Sunday, July 7, 2013

A python port of the nonlinear optimization method of Hooke and Jeeves

I ported the Hooke and Jeeves algorithm to Python from C.  I ported it because I've been writing a Python toolkit for kinetic modeling of biochemical systems.  There are certain modeling methods I want to use that are difficult or impossible to do with COPASI (I'll try to write more about this in a later post), so I'm making a library specific to my needs.  I found the Hooke and Jeeves parameter fitting routine from COPASI to be the most useful for fitting parameters to my current system of interest (Nelder-Mead, and Levenberg-Marquardt also seemed to work pretty well, the other ones not nearly as much).

For the code I used as a basis, see:

For other ports of this algorithm and various other useful information see:

For my Python port, see:

I made two versions of it.
The first ( is nearly an exact port.  I changed the interface of the optimization function to resemble the interface used by scipy.optimize.minimize.

The other version ( allows the user to specify bounds for the solution.  Bounds are implemented in a fairly crude manner.  Any time the algorithm tries to pick a point outside the bounds, the point is shunted to the nearest edge, and optimization continues from there. That seems to be the most straightforward way to convert an unbounded optimization algorithm to a bounded optimization algorithm, but I've read criticisms (don't remember where off the top of my head) that assert that it's not necessarily theoretically sound or robust. But, that's the way COPASI does it and it seems to work well in their implementation, so, lacking the expertise to do better, I'm just following their lead.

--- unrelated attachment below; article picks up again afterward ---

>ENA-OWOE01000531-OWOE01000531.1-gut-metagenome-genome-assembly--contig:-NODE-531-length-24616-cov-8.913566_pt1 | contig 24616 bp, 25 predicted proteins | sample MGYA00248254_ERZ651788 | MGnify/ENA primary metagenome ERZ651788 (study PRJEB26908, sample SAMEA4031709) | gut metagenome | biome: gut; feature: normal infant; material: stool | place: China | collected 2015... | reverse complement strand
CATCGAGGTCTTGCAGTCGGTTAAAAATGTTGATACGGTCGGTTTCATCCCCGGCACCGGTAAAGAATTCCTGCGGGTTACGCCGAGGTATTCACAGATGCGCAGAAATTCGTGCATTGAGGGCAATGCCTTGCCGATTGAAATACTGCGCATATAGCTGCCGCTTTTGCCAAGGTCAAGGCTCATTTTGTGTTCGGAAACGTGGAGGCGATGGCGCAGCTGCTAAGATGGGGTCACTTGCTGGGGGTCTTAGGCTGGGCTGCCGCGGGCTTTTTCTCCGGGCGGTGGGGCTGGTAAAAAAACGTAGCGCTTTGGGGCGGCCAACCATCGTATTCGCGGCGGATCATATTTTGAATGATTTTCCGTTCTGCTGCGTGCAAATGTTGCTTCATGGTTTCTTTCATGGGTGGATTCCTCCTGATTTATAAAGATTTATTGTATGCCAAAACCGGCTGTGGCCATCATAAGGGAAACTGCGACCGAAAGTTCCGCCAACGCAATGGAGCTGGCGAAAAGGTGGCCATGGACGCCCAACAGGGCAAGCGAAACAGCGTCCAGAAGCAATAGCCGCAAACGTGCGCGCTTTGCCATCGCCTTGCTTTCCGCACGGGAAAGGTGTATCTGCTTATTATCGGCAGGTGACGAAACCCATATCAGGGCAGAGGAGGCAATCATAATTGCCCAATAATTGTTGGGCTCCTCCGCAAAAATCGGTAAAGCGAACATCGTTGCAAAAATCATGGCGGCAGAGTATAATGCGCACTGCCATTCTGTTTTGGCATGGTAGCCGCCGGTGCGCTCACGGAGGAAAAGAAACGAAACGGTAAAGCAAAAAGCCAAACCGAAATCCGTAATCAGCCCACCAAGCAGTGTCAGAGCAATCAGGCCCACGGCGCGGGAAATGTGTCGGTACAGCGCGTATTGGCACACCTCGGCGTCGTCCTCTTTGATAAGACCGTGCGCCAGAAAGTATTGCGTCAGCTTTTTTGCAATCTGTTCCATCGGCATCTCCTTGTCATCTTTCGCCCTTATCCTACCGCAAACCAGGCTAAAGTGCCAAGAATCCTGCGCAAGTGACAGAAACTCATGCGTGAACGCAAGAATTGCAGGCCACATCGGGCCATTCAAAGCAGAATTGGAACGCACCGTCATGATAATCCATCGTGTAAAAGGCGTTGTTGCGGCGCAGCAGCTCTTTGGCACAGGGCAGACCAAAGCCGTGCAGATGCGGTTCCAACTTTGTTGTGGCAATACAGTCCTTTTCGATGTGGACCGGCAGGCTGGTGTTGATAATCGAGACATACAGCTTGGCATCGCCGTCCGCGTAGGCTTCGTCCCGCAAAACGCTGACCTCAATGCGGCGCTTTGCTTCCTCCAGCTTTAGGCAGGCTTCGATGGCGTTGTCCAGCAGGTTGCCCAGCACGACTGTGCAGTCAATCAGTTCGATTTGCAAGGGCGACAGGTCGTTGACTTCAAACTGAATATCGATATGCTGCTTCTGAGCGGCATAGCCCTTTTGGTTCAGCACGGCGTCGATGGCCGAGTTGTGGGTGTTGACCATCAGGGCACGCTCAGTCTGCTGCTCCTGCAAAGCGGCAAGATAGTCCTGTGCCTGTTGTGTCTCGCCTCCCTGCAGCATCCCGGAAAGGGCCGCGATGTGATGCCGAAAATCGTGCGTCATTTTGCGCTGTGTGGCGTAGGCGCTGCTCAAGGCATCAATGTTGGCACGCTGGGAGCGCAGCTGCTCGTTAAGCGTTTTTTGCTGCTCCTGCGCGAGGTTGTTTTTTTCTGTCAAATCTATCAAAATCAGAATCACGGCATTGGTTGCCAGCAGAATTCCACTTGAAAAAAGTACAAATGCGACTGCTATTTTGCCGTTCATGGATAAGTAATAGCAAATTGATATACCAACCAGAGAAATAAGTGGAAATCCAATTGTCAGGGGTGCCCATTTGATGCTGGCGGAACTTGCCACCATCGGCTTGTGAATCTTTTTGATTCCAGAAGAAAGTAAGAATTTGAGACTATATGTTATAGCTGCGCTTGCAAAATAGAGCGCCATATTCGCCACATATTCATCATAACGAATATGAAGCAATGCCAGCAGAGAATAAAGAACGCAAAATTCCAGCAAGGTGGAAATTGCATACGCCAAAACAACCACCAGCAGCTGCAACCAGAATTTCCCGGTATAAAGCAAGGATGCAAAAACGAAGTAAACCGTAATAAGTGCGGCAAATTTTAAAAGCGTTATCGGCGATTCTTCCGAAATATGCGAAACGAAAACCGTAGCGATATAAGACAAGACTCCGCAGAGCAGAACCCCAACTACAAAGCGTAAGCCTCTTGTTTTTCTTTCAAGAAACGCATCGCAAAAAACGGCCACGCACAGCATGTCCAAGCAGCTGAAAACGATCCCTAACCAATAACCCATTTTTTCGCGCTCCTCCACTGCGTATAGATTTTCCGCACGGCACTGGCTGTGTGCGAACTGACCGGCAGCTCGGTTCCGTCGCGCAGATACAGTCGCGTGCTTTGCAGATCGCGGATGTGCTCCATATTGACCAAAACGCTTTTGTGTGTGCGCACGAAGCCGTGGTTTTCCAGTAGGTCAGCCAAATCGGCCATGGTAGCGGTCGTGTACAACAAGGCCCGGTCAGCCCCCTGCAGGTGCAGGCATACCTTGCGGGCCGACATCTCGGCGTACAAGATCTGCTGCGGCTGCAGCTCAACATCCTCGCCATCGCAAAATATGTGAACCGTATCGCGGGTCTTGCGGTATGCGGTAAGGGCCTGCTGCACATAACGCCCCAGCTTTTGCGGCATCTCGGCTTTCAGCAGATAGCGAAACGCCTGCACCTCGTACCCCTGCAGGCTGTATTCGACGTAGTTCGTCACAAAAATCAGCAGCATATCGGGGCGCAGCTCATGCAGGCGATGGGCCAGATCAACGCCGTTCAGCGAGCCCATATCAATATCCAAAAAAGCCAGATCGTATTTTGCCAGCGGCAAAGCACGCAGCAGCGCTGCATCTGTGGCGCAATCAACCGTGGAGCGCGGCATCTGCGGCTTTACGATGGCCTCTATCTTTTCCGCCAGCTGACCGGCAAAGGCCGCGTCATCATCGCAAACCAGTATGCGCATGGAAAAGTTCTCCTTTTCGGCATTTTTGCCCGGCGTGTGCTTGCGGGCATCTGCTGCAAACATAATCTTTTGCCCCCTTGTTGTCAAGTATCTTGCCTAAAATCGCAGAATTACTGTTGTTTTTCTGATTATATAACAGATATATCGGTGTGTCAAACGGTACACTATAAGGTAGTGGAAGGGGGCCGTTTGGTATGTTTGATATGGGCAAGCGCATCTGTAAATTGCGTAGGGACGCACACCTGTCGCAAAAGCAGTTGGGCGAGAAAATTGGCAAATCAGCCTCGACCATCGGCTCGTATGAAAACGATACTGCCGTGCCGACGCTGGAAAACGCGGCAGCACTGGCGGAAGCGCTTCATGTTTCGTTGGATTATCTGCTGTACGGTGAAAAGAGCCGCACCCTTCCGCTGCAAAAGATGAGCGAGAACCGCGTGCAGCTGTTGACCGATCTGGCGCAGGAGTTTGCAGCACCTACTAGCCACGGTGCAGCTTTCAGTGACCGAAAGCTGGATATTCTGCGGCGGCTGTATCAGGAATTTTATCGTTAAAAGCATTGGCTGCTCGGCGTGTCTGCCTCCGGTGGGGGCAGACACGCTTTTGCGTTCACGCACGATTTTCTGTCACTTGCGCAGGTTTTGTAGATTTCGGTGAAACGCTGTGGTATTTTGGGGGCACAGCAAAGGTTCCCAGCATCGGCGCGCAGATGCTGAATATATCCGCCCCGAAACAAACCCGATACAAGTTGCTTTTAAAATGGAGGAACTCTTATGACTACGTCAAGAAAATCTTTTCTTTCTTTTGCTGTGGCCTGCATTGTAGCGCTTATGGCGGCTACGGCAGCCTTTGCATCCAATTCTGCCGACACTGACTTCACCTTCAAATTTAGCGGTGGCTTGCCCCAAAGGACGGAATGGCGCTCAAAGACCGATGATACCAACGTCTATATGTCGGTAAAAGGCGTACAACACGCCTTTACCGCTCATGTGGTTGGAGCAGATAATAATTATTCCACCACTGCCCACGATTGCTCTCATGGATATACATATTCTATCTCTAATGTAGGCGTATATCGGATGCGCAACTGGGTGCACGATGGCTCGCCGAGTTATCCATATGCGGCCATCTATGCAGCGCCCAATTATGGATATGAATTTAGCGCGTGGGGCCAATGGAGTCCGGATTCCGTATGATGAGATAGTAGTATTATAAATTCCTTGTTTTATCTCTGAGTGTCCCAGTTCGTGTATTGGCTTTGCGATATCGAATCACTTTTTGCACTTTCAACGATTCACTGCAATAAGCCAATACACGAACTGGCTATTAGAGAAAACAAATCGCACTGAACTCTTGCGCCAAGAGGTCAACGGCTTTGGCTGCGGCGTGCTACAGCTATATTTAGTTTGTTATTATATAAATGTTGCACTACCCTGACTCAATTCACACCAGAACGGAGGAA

Anyways, hopefully someone finds this useful.

EDIT: I found a different, and I think better, way to handle bounds.  I added the function hooke_bounded to  The new bounded function wraps the objective function in a closure that returns the normal value for a point in the bounds, but infinity for a point outside the bounds.  This new method has much cleaner code, but may make the algorithm less likely to find optima near the bounds (whereas the previous method would do the opposite problem, tending to overemphasize optima near the bounds).  It's a tradeoff, so I left the code for the other bounding method up there too.

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